A few weeks ago, I was lucky enough to see an advanced screening of Pixar’s Monsters University, the upcoming prequel to the studio’s beloved Monsters, Inc. While Disney’s current review embargo prevents me from telling you anything specific about the film itself, the experience prompted me to return to an issue that has been on my mind since I learned of Pixar’s acquisition by the media giant which has now come to ownership of both Marvel and Lucasfilm as well. That issue is the new direction Disney has been leading the company down in terms of the studio’s reliance on sequels.
Over the past 18 years, Pixar has released 13 feature length films, of which only three have been sequels. In comparison, two out of the four upcoming films the studio has announced are sequels to existing material, a ratio which looks to be Disney’s planned new norm for Pixar’s future. What this means for the future remains to be seen, but judging by the incredibly wide gap between the quality of the studio’s existing sequels (Toy Story 2, Toy Story 3 vs. Cars 2) the results could either be a modest step forward or a monumental step back.
Let’s take a look at two things; why Disney is pushing for more sequels from Pixar and why that push is wrong for both the studio itself and the people who love its products.
At this point, the general view of sequels seems to be that they are an expression of Hollywood Greed and little more. Franchises like Shrek stand for many as an example of how studio executives will do whatever it takes to milk the a film’s cash cow until it is financially and qualitatively dry. What people seem to often forget or ignore is that the movie industry is a business, and like any business it would not exist without consistent profitability. Movies aren’t cheap to make, distribute or market, and as a result studios require a certain amount of assurances of the returns on a project before they pump millions of dollars into its creation. Unfortunately, in this sense the movie business and the entertainment industry as a whole is comparable to meteorology; even the best Weather Man is going to be wrong half the time, and even the most conscientious studio executives are going to finance a bomb or two. When these decisions carry burdens of upwards of $100 million dollars, the difference between a 50% and 60% probability of a film’s success can be huge. It remains a statistical fact that sequels produce more consistent returns on investment than original projects do, and therefore carry a lower amount of risk. Bottom line, referring to a sound business decision as “greed” makes no sense for anyone who recognizes what kind of world we live in.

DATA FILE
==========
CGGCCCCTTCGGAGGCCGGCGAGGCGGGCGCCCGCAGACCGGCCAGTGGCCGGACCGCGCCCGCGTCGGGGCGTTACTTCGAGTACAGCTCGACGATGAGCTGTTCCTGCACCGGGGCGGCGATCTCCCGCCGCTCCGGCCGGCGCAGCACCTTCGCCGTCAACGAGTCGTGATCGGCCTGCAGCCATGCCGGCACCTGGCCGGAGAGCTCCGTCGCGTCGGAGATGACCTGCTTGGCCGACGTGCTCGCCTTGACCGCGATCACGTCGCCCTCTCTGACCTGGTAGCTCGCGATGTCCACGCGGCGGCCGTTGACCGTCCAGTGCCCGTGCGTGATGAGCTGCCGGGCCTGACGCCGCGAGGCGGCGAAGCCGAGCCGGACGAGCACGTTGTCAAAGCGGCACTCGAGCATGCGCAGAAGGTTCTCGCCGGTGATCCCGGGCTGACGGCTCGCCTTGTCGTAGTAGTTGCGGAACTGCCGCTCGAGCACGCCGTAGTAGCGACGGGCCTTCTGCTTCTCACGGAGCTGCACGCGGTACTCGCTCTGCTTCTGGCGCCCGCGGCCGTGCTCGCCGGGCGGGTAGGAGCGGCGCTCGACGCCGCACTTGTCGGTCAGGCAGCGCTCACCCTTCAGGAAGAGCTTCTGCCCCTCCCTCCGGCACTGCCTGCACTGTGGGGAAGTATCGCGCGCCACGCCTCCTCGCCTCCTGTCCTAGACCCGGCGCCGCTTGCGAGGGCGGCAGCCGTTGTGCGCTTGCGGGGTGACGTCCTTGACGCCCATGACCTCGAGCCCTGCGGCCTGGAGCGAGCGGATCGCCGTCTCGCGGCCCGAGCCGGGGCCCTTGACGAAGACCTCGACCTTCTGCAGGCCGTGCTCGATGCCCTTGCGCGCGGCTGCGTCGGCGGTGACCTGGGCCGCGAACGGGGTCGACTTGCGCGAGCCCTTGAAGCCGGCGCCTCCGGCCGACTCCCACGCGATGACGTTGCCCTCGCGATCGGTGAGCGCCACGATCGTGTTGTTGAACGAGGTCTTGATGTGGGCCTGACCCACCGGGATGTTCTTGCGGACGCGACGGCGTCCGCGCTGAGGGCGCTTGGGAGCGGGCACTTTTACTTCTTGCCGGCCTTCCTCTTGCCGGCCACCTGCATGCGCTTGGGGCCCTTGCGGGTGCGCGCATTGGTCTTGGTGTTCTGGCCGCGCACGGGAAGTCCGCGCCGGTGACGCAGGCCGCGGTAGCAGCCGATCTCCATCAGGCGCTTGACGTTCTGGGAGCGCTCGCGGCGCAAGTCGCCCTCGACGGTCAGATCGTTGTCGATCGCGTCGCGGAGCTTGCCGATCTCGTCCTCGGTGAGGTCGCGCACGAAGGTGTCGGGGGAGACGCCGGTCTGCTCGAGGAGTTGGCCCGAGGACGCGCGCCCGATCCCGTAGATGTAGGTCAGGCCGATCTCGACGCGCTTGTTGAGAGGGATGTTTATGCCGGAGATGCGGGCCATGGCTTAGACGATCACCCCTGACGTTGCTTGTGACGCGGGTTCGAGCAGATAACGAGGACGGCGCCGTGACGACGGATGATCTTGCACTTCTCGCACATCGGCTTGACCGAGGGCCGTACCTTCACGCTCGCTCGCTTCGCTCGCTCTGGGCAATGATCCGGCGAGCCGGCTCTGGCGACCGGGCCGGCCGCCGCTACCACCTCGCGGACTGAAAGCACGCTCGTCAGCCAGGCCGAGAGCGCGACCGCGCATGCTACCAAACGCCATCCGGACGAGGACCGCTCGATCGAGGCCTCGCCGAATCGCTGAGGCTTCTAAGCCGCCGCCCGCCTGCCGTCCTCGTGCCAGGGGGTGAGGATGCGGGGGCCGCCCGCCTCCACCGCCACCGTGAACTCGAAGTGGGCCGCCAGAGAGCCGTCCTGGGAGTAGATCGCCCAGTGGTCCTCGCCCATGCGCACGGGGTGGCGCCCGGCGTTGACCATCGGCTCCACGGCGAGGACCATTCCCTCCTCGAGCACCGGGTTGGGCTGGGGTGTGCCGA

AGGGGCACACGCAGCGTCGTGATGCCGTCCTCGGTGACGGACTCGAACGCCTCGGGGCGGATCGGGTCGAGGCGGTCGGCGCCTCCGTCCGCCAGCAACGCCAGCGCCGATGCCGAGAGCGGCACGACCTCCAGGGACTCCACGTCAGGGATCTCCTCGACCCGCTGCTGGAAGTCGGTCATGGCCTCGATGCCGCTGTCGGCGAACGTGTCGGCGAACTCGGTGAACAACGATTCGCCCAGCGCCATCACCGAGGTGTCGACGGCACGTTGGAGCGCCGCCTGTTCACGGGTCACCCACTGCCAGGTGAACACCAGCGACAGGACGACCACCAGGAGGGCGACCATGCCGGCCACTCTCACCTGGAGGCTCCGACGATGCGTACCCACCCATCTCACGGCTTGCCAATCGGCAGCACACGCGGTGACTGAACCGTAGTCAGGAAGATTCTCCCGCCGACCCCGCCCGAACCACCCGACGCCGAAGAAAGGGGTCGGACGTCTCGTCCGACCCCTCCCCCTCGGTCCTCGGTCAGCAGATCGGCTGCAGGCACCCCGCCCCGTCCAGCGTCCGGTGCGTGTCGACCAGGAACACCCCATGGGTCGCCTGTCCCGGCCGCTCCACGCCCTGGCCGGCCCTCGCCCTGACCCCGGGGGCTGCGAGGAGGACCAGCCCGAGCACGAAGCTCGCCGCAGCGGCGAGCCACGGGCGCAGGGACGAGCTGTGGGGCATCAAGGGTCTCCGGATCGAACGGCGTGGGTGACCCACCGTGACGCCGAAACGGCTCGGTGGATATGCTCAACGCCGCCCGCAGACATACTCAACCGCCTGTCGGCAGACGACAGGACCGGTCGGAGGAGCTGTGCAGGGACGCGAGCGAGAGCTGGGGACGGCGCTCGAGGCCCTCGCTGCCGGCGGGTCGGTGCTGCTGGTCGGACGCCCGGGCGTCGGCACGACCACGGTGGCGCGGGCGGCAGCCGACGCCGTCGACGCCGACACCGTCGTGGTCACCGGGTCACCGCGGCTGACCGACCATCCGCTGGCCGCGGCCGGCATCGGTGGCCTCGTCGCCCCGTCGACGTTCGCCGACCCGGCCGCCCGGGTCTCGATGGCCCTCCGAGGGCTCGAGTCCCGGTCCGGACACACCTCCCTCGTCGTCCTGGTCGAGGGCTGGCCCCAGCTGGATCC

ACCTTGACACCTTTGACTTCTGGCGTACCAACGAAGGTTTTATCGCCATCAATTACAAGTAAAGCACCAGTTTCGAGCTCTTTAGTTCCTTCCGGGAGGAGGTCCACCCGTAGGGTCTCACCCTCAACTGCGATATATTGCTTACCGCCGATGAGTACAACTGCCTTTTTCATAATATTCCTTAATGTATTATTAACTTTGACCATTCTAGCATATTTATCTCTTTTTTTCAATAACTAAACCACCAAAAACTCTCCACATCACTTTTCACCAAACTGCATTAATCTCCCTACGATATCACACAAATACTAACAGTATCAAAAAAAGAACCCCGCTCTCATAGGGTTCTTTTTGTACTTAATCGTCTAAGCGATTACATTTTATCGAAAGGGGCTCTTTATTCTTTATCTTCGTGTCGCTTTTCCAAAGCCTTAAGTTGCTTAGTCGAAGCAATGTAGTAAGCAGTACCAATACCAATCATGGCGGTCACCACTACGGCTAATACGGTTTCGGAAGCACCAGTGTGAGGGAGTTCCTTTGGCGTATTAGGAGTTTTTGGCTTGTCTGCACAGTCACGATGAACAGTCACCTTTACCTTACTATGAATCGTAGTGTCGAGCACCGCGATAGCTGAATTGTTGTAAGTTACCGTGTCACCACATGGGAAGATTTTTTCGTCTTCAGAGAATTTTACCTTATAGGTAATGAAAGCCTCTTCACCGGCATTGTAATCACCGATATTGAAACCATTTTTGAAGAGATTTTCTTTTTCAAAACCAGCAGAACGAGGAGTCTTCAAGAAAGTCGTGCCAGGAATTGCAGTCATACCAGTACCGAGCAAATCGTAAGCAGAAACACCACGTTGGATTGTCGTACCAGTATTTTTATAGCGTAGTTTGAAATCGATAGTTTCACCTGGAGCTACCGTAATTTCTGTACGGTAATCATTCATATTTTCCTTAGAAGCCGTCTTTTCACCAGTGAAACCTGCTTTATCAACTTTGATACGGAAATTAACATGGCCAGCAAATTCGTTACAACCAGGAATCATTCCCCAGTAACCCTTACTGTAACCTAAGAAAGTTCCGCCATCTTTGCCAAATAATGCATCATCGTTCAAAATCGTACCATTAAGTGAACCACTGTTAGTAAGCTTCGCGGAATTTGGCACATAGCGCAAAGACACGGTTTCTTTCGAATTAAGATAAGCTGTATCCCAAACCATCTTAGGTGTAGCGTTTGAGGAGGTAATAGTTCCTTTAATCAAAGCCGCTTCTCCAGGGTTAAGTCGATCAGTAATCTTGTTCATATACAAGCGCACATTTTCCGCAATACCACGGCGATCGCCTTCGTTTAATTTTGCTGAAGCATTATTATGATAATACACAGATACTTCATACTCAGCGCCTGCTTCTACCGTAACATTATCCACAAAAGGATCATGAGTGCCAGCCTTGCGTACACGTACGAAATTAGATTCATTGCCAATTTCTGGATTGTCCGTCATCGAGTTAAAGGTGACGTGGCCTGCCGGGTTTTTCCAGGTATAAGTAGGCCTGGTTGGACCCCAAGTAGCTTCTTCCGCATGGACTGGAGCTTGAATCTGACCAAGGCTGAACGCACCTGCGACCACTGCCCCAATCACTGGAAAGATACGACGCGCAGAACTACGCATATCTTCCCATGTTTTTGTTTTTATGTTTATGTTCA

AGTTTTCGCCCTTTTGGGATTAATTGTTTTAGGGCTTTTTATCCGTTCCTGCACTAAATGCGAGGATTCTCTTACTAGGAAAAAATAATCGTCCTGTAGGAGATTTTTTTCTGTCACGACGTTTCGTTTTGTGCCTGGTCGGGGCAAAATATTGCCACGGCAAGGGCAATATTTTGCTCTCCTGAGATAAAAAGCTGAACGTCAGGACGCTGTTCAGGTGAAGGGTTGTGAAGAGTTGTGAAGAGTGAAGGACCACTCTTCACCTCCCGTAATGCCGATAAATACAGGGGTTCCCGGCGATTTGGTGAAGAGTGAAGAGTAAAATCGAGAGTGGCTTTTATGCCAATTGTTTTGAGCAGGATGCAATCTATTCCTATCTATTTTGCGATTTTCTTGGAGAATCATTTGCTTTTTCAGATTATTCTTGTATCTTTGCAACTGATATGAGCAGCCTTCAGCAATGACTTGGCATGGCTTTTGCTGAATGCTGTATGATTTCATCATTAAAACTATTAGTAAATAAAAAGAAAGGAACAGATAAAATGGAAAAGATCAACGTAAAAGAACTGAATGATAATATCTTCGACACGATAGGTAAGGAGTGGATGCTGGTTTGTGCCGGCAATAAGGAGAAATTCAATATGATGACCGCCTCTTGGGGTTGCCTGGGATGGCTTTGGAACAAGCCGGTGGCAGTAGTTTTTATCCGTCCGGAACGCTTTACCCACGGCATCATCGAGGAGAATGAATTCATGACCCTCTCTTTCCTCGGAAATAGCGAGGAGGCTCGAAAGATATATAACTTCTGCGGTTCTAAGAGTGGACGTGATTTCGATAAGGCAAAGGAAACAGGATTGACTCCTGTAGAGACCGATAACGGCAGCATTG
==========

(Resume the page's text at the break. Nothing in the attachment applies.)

Having said all of that, sequels aren’t always the slam-dunk that studios hope for them to be. After all, people go to see movies because they intend on enjoying the experience. When a movie is well made, people enjoy the experience more, leading to more positive word of mouth, overall higher grosses for that movie and therefore increased likelihood for future sequels. This is a harsh reality that Pixar encountered when it released Cars 2 back in 2011, also known as the film that broke Pixar’s infamous winning streak. The thing is, for a film that was intended to ride its sequel status to higher Box Office numbers, its earnings were less than spectacular. When adjusted for inflation, Cars 2 finished off its run with the lowest domestic gross of Pixar’s history, its final tallies failing to even match the $200 million production budget. Admittedly this was offset by the increased merchandising revenue the film brought in, but nowhere near enough to make up for the damage done to the supposedly infallible Pixar brand.
Finally, this brings us to the subject of this article; why Pixar is the exemption to the Sequel Rule. The reason is that rather than Cars, or Finding Nemo, or even Toy Story, it was Pixar that people kept coming back for. Other movies might reel people back in with their favorite actors, their favorite characters, or any number of other franchise specific offerings, but the star of every one of Pixar’s first eleven films was the studio itself. After all, even your favorite actors or directors have had their weak outings, yet Pixar had not a single significant blemish on its record. The amount of trust this gave audiences for the studio is the reason why it was consistently able to take some of the weirdest and least relatable material imaginable (i.e. Ratatoullie, Wall-E, Up) and turn them into box office smashes beloved by critics and audiences alike. We felt like Pixar could take any premise and turn it into a great experience, and as a result we were willing to follow the studio wherever it planned on taking us. It’s that sort of creative freedom that felt completely absent in Cars 2 and, without serious work, will continue to feel absent if upcoming sequels like Monsters University and Finding Dory follow the same path. No matter how well made those films may be, the simple fact that we’ve already been to each of those worlds will never recreate the magic of experiencing them for the first time.
With all of that in mind, I’d like to leave off on a happier note. That happier note is that I can say from first hand experience that Monsters University is about as close of a return to form for Pixar as I could have hoped. It may not be enough to change my mind about the subjects above, but it’s at least enough to keep me coming back for more. I highly recommend that you give it a try when it comes out this June.
Now I’d like to hear from all of you; what do you think of Pixar’s sequel-filled future? Are you looking forward to seeing the characters you love or are you afraid that their legacy might be soiled by unneeded sequels?